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Moonlight Reader

Lawyer, mother, avid reader. Game host extraordinaire! Partner in crime to Obsidian Black Plague! My bookish weaknesses include classics, fantasy, YA, and agreeing to read more books than is even remotely possible.

Currently reading

The Worst Hard Time: The Untold Story of Those Who Survived the Great American Dust Bowl
Timothy Egan
Progress: 224/340 pages
Capital Crimes: London Mysteries: A British Library Crime Classic (British Library Crime Classics)
Martin Edwards
Progress: 105/410 pages
Sherlock Holmes: The Definitive Collection
Arthur Conan Doyle, Stephen Fry

Review etiquette: reviewing series & spoiler alerts

Am I alone in my difficulty in writing reviews of series?


I find it really, really hard to review them in process, especially if they have an ongoing narrative arc. Mystery series with stand-alone whodunnits are a bit easier, although nowadays, most of those series, as well, have ongoing story arcs and character development.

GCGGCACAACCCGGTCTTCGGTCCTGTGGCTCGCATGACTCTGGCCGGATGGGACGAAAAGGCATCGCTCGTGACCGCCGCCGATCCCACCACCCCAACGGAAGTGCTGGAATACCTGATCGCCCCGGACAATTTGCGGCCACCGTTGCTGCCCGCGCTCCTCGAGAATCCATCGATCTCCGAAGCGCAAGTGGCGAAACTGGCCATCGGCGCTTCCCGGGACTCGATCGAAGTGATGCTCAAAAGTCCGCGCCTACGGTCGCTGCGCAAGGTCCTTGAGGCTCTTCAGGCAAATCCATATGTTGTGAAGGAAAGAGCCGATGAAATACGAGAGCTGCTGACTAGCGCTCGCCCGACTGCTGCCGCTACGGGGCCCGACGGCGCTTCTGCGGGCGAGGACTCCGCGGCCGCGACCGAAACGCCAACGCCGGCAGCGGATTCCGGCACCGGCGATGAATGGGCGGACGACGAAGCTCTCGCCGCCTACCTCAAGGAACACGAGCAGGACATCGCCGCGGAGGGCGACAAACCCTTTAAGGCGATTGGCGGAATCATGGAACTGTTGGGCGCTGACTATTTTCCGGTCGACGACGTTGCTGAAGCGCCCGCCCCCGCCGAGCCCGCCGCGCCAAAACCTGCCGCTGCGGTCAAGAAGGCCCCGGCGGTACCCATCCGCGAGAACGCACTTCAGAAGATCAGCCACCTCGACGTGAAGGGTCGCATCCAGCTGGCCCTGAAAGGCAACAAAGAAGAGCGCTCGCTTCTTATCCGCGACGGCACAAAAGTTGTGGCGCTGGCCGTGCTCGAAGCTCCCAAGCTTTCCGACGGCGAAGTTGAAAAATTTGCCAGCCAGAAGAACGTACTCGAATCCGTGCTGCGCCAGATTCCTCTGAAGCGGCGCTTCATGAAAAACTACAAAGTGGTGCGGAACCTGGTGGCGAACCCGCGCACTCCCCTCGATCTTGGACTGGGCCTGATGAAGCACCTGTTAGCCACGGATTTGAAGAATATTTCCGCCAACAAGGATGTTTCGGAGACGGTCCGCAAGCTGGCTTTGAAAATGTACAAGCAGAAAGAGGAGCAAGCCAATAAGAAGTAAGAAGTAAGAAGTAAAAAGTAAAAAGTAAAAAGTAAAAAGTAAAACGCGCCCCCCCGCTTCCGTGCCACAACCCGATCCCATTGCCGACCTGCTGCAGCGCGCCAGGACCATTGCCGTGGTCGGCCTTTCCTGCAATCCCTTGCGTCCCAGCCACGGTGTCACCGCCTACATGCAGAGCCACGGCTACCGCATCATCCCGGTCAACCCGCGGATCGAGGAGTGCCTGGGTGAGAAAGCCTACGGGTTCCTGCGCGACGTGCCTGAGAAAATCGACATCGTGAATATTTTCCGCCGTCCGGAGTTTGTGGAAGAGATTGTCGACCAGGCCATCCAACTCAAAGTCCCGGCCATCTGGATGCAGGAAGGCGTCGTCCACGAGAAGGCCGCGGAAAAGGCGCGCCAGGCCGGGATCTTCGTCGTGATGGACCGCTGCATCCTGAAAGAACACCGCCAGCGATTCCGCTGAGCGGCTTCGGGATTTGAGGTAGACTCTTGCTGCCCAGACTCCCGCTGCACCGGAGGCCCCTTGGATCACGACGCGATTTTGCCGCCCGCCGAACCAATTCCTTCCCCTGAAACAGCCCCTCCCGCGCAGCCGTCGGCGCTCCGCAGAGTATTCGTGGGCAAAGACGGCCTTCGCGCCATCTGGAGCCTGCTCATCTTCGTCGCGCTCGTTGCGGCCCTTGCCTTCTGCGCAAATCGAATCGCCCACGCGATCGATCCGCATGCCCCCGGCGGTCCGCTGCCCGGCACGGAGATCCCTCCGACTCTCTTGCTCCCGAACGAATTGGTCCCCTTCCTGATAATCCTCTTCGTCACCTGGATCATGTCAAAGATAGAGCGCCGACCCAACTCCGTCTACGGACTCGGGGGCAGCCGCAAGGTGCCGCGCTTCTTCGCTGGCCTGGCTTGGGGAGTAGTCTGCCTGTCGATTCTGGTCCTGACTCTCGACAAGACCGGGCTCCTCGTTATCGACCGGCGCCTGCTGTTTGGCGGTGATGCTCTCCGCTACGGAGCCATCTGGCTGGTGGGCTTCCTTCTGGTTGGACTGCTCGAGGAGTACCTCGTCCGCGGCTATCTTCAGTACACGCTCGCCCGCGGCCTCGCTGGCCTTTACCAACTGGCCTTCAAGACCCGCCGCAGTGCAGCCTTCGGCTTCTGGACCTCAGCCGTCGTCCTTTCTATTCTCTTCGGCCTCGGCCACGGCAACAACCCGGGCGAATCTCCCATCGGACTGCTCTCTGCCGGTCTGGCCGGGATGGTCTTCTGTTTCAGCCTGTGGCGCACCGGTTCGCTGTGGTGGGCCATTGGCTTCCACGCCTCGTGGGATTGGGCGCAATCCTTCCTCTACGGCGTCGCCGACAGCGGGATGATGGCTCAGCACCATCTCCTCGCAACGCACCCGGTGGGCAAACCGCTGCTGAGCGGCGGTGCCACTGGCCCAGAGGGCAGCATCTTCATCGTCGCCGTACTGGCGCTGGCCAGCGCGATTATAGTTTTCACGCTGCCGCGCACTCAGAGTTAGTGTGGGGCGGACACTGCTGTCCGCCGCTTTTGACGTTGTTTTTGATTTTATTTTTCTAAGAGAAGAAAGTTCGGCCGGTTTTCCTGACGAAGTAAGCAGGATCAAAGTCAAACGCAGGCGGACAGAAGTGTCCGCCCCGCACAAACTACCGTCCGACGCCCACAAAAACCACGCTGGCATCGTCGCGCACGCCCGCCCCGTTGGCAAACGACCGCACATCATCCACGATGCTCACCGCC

The hardest bits for me are that the individual books don't necessarily have a completed story that can be discussed. And it is hard to discuss a three-book character arc until I've read all three books. But once I've read all three books, it is really hard to be sensitive to the folks who are only on book one, or, worse, who haven't even started the series.


So, doing individual book reviews as I read is hard. Going back and doing individual  book reviews once I've finished the whole series is also hard, in particular because my knowledge of where the story is going will necessarily color my impressions, and, because once I get beyond book 1, the reviews of books 2 plus are going to have plot spoilers on the preceding books by their very nature - by talking about things that are happening in later books, we reveal what has happened in earlier books.


And doing a full series/trilogy review, I don't know, is that even worse? Because the entire discussion in that sort of a post will focus on the full narrative arc of the series and how successful it was, which necessarily reveal a lot of the mystery, and, often as well, the ending.


I'm interested because I'm in the process of reviewing Leigh Bardugo's Grisha trilogy, which I really liked, and I'm struggling with questions of format.


How do you all do it?